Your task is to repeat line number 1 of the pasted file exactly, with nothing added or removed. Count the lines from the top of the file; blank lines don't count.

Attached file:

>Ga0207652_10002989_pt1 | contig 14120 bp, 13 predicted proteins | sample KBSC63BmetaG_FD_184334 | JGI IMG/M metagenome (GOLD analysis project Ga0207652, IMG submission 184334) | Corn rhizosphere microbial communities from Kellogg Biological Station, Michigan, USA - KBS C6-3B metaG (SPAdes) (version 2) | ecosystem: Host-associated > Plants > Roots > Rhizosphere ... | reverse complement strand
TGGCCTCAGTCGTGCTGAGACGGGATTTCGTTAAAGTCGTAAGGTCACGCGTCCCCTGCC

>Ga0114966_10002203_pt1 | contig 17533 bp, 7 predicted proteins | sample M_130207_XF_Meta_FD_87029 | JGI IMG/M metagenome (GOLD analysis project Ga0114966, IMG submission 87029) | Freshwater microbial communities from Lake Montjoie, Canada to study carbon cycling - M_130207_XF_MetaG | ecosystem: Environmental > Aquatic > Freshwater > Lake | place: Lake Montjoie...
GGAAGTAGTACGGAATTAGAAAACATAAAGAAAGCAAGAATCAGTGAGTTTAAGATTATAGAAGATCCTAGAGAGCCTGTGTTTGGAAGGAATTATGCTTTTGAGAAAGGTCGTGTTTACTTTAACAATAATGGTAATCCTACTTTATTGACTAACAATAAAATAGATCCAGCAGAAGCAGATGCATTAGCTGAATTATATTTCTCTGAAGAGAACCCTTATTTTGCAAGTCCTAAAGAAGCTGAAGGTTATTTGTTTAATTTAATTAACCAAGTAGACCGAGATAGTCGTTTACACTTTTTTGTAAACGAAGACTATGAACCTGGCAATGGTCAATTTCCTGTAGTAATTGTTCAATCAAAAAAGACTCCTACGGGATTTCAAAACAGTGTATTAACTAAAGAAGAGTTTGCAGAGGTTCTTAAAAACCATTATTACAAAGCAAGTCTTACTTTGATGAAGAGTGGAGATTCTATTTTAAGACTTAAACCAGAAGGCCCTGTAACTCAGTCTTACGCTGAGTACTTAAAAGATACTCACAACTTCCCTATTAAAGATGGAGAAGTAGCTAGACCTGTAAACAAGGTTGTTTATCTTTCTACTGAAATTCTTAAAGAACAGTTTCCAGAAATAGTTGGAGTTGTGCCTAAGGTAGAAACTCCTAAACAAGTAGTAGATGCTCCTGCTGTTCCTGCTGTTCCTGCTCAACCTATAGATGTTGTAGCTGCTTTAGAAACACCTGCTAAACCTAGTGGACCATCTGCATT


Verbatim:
>Ga0207652_10002989_pt1 | contig 14120 bp, 13 predicted proteins | sample KBSC63BmetaG_FD_184334 | JGI IMG/M metagenome (GOLD analysis project Ga0207652, IMG submission 184334) | Corn rhizosphere microbial communities from Kellogg Biological Station, Michigan, USA - KBS C6-3B metaG (SPAdes) (version 2) | ecosystem: Host-associated > Plants > Roots > Rhizosphere ... | reverse complement strand